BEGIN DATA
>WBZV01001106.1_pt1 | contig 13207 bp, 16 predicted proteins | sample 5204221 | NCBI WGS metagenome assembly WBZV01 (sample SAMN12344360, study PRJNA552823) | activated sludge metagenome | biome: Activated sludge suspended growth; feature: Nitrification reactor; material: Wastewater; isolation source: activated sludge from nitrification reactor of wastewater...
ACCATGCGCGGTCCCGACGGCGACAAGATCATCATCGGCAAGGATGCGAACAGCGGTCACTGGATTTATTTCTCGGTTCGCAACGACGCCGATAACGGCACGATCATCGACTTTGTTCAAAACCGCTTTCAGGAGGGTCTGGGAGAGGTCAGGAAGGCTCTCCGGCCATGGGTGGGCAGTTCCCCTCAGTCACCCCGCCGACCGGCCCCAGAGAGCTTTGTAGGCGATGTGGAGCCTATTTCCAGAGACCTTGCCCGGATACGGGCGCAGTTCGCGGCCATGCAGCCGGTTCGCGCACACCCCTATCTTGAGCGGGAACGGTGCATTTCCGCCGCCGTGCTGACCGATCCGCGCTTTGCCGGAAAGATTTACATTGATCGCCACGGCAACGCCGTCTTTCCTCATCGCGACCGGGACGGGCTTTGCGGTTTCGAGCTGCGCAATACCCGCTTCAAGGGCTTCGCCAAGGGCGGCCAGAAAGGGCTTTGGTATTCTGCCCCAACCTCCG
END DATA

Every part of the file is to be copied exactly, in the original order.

>WBZV01001106.1_pt1 | contig 13207 bp, 16 predicted proteins | sample 5204221 | NCBI WGS metagenome assembly WBZV01 (sample SAMN12344360, study PRJNA552823) | activated sludge metagenome | biome: Activated sludge suspended growth; feature: Nitrification reactor; material: Wastewater; isolation source: activated sludge from nitrification reactor of wastewater...
ACCATGCGCGGTCCCGACGGCGACAAGATCATCATCGGCAAGGATGCGAACAGCGGTCACTGGATTTATTTCTCGGTTCGCAACGACGCCGATAACGGCACGATCATCGACTTTGTTCAAAACCGCTTTCAGGAGGGTCTGGGAGAGGTCAGGAAGGCTCTCCGGCCATGGGTGGGCAGTTCCCCTCAGTCACCCCGCCGACCGGCCCCAGAGAGCTTTGTAGGCGATGTGGAGCCTATTTCCAGAGACCTTGCCCGGATACGGGCGCAGTTCGCGGCCATGCAGCCGGTTCGCGCACACCCCTATCTTGAGCGGGAACGGTGCATTTCCGCCGCCGTGCTGACCGATCCGCGCTTTGCCGGAAAGATTTACATTGATCGCCACGGCAACGCCGTCTTTCCTCATCGCGACCGGGACGGGCTTTGCGGTTTCGAGCTGCGCAATACCCGCTTCAAGGGCTTCGCCAAGGGCGGCCAGAAAGGGCTTTGGTATTCTGCCCCAACCTCCG